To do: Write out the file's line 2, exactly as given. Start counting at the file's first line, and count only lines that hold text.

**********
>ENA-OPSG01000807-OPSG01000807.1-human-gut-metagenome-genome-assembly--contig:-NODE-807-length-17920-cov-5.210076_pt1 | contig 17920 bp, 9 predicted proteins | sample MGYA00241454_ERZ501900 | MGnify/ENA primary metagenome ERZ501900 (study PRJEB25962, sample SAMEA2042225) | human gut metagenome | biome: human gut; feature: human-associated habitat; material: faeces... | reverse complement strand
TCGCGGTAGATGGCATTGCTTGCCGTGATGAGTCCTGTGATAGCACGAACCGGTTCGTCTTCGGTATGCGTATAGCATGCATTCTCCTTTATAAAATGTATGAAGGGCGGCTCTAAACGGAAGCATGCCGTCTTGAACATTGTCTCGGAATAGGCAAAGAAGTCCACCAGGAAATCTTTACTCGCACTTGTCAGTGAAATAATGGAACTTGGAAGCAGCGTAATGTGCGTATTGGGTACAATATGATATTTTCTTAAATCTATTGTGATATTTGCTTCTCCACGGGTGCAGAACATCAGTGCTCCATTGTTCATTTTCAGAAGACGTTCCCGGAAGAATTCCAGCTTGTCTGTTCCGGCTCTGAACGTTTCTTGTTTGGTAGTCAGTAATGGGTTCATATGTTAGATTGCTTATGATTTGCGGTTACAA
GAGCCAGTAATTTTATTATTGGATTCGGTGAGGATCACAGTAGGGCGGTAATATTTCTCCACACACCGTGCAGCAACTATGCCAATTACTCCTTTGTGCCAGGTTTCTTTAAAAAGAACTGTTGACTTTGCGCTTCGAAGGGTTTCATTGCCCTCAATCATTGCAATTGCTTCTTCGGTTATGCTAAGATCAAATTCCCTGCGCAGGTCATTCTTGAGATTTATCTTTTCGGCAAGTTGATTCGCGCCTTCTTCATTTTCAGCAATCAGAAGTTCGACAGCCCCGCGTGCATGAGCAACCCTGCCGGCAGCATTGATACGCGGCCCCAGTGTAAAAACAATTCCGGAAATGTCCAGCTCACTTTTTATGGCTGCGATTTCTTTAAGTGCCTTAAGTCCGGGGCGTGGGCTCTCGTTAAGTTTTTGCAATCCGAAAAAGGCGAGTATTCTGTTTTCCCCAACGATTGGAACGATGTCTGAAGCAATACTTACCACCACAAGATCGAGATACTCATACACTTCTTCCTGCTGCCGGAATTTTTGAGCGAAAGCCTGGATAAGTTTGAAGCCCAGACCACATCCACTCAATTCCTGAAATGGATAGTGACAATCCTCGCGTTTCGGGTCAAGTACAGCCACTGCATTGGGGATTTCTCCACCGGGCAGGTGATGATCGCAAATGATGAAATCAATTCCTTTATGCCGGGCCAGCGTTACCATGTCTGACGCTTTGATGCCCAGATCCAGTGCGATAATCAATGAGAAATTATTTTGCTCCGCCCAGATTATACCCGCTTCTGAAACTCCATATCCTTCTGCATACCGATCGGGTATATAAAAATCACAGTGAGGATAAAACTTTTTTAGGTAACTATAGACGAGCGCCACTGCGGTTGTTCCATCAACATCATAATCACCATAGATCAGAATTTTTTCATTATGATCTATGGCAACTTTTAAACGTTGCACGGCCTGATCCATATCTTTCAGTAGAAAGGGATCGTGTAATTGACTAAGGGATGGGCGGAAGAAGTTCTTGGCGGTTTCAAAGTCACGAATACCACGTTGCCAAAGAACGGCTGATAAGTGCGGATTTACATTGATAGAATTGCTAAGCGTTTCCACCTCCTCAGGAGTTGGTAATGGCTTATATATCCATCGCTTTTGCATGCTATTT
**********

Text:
TCGCGGTAGATGGCATTGCTTGCCGTGATGAGTCCTGTGATAGCACGAACCGGTTCGTCTTCGGTATGCGTATAGCATGCATTCTCCTTTATAAAATGTATGAAGGGCGGCTCTAAACGGAAGCATGCCGTCTTGAACATTGTCTCGGAATAGGCAAAGAAGTCCACCAGGAAATCTTTACTCGCACTTGTCAGTGAAATAATGGAACTTGGAAGCAGCGTAATGTGCGTATTGGGTACAATATGATATTTTCTTAAATCTATTGTGATATTTGCTTCTCCACGGGTGCAGAACATCAGTGCTCCATTGTTCATTTTCAGAAGACGTTCCCGGAAGAATTCCAGCTTGTCTGTTCCGGCTCTGAACGTTTCTTGTTTGGTAGTCAGTAATGGGTTCATATGTTAGATTGCTTATGATTTGCGGTTACAA